So flash forward to my husband’s family in Cuba. My husband is a child of the Revolution. His paternal grandfather was a Mason until the day he died, and his father was a Mason before the Revolution too. In fact, that’s exactly how he became involved in Fidel’s plans to overthrow Batista’s corrupt government. He held the key to the Masonic Lodge in Artemisa and that’s where the secret meetings were held to plan for the attack on the Moncada Garrison in 1955. He ended up being the only living survivor of the hospital part of that attack and later was forced to live in exile in the USA where he studied international law until the Revolution triumphed on January 1, 1959 and he was allowed to return to his motherland. He worked as a teacher and married my mother-in-law who was raised as a Catholic. My mother in law taught philosophy for a time at the University of Havana. She was deeply committed to the Revolutionary ideals and both of them abandoned their religious upbringings, as was apparently common at the time, for those who were affiliated with the Communist Party. I’m not sure if my husband’s grandmother ever really forgave her for that. She remained a devout Catholic until the day she died, and was adamant about having someone take her to the church every year on a certain date since she’d made a “promesa” (promise) for some prayer that had been answered years ago. For me, my mother in law has filled in some of the philosophical reasons why people look to religion in their lives. When you think about it, life’s hard. You are born, most of us have to work hard to earn money to buy food and shelter, raise offspring and family to whom you become very emotionally attached, and then you die. Most of us want to believe there’s something more than that, a higher purpose, and that’s why we look to religion to provide us with a framework for how we conduct ourselves on this planet and what will come in the afterlife. She’s a very practical woman, and I don’t think that the lack of organized religion in her adult life has at all compromised her strong moral values.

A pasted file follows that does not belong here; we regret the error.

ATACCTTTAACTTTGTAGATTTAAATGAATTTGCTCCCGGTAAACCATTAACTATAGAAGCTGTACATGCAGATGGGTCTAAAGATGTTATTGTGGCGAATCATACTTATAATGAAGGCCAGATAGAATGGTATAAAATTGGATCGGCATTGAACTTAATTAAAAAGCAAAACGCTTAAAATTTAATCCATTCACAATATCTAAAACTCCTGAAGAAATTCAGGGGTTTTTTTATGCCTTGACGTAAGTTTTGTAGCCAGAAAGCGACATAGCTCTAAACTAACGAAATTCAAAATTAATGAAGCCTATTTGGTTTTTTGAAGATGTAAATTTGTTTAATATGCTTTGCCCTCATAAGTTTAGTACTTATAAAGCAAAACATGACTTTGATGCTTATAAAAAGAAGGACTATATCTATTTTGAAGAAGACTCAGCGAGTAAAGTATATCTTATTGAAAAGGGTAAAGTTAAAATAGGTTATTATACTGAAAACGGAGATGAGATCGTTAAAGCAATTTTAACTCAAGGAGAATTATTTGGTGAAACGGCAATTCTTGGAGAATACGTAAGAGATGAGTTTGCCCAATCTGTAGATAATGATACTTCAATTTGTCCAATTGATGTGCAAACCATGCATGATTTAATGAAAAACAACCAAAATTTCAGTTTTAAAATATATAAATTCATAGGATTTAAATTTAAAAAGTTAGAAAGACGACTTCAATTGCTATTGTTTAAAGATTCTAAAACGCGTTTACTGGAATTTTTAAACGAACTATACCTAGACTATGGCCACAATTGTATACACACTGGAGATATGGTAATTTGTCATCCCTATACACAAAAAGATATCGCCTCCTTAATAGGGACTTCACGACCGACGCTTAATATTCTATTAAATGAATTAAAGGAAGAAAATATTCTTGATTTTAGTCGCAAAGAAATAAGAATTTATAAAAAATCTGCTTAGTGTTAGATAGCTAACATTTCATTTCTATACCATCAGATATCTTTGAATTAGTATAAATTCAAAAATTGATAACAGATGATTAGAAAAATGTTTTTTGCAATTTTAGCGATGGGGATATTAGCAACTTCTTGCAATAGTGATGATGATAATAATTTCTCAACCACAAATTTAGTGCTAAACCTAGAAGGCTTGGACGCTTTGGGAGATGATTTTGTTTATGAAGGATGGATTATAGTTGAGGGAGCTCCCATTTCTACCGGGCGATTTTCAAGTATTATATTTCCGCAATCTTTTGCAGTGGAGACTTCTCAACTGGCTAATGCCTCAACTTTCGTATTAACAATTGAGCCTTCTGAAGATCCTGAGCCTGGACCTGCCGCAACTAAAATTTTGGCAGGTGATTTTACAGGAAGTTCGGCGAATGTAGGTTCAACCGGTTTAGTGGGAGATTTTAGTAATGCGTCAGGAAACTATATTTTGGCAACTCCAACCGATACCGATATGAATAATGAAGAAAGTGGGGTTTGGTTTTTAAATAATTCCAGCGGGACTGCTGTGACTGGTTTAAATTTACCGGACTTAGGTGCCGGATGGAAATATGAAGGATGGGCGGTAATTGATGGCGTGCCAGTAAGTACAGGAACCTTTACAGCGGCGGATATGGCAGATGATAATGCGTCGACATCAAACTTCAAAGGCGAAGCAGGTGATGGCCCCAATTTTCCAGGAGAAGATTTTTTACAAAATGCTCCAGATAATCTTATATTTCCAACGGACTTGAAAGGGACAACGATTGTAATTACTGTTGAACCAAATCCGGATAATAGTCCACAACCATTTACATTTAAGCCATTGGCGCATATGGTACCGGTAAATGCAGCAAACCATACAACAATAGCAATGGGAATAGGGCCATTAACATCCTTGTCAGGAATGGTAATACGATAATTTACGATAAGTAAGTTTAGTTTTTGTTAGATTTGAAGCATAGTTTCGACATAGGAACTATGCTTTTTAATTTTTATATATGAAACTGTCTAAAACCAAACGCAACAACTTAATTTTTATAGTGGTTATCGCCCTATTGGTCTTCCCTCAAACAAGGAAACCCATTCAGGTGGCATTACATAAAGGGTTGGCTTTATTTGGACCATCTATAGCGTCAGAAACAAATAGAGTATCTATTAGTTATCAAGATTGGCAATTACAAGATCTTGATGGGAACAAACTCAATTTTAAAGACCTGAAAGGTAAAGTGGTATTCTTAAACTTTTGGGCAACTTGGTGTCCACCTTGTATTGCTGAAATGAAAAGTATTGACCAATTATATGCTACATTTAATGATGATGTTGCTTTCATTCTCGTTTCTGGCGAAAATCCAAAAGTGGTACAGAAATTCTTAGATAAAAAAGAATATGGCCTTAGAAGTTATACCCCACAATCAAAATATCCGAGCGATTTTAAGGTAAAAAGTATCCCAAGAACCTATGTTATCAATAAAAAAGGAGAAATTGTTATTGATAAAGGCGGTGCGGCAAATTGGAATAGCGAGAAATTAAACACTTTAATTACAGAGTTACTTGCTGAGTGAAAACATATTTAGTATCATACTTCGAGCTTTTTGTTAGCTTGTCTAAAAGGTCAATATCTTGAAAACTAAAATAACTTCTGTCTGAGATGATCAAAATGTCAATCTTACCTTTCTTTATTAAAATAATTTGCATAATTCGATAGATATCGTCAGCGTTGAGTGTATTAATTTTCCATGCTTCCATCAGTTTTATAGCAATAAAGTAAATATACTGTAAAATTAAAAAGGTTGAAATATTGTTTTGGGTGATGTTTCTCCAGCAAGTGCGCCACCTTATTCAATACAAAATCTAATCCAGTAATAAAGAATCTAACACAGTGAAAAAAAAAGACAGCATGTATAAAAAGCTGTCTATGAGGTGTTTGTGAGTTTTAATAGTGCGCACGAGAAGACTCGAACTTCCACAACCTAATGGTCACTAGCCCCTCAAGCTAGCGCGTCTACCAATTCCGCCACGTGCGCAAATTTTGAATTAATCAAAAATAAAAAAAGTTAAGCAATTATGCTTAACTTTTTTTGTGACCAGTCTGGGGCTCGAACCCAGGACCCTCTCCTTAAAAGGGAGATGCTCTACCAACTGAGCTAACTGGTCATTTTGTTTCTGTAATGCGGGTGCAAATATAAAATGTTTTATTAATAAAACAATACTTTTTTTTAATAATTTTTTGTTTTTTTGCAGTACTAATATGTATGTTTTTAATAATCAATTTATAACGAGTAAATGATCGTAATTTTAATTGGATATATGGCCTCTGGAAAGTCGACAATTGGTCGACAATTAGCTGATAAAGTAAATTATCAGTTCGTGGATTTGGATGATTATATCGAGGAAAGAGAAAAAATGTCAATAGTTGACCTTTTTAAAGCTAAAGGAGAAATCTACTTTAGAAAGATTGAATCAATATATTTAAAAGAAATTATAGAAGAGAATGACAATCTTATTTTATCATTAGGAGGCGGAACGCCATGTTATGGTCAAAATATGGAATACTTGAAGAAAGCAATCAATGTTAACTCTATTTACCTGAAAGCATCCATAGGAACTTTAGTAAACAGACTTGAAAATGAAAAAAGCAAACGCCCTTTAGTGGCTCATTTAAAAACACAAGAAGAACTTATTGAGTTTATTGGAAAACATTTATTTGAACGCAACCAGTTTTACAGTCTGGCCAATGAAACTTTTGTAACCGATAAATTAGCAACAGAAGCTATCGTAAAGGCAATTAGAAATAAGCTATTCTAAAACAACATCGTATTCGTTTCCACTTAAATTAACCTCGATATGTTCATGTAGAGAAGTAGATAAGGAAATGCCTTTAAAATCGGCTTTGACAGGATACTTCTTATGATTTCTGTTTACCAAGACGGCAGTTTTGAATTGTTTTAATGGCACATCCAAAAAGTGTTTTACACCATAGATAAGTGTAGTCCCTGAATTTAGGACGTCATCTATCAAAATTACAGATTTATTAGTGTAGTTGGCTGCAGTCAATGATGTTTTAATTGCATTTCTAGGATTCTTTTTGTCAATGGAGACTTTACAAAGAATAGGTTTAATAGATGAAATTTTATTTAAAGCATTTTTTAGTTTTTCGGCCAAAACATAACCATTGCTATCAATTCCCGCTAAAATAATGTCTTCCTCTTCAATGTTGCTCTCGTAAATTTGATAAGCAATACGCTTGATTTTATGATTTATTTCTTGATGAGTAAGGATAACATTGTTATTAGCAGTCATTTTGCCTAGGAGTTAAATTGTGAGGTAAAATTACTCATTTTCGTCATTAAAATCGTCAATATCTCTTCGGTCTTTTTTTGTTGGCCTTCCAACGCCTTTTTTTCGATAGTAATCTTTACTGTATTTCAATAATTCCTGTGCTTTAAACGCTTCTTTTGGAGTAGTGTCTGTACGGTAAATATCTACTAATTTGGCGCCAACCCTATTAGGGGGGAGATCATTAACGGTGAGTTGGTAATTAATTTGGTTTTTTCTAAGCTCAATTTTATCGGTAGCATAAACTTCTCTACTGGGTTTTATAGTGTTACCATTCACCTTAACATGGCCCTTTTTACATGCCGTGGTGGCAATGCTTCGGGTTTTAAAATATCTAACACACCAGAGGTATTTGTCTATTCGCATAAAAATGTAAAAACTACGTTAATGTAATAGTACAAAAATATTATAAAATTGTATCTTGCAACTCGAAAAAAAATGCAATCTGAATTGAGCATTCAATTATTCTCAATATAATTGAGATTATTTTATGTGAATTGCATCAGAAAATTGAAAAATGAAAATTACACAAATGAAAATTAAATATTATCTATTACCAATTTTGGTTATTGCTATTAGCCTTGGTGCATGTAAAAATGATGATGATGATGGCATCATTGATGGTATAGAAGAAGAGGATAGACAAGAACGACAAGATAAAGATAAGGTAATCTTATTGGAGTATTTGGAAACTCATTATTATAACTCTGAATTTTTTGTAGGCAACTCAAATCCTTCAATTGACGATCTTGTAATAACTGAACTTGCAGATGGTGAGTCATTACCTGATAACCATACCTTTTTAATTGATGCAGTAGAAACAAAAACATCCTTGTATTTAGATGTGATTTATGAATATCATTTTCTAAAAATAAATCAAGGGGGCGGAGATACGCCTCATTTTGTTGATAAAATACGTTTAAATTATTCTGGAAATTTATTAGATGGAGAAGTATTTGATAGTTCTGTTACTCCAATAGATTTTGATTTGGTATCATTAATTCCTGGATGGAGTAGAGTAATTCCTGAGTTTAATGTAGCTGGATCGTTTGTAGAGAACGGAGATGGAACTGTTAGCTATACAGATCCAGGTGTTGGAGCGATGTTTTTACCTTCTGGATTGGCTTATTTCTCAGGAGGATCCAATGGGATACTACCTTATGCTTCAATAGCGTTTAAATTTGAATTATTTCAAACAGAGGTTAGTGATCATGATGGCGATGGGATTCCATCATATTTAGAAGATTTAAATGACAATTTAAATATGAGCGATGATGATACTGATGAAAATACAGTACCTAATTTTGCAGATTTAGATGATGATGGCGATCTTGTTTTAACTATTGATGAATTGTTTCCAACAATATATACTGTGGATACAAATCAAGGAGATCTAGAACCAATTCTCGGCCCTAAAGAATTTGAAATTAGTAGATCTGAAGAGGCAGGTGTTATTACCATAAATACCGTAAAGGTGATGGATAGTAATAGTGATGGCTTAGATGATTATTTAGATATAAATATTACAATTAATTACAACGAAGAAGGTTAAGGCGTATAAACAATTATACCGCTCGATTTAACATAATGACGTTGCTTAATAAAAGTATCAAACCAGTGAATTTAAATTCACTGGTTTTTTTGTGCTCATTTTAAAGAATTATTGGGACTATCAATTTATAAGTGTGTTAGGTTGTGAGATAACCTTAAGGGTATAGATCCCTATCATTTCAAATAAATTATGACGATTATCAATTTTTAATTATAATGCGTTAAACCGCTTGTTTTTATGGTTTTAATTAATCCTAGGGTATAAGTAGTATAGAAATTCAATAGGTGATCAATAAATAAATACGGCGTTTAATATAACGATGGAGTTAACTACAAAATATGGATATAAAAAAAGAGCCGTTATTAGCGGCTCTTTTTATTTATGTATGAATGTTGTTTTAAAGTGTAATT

There was a time in Cuba when Christmas trees were all but forbidden and only in more recent times have the miniature fake trees begun to appear in the shops in December, although it’s still a relatively small number of people that I know anyway that bother to buy one or put one up. The commercial trappings of this holiday are more visible in the hotels that host foreigners than in the homes of Cubans. Waking up and venturing out of the hotel room I lived in my first year here, instead of the cries of “Merry Christmas” on Dec. 25, it sounded weird to me to hear Cubans saying “Felicidades” to fellow hotel guests on Christmas morning. My brother’s wife is a Jehovah’s Witness and is raising their three daughters in her religion. They don’t celebrate birthdays or Christmas either, and my sister was telling me the other day that our middle niece (she’s still preschool) has just discovered that although she’s not allowed to say “Merry Christmas” or “Happy Birthday” it’s acceptable to say “Congratulations” in certain circumstances. So she’s going around saying it all the time. My sister even shared a drawing Alicia had made for her with a big CONGRATULATIONS written across it. So she’ll feel right at home when they get back here next week since Felicidades=Congratulations.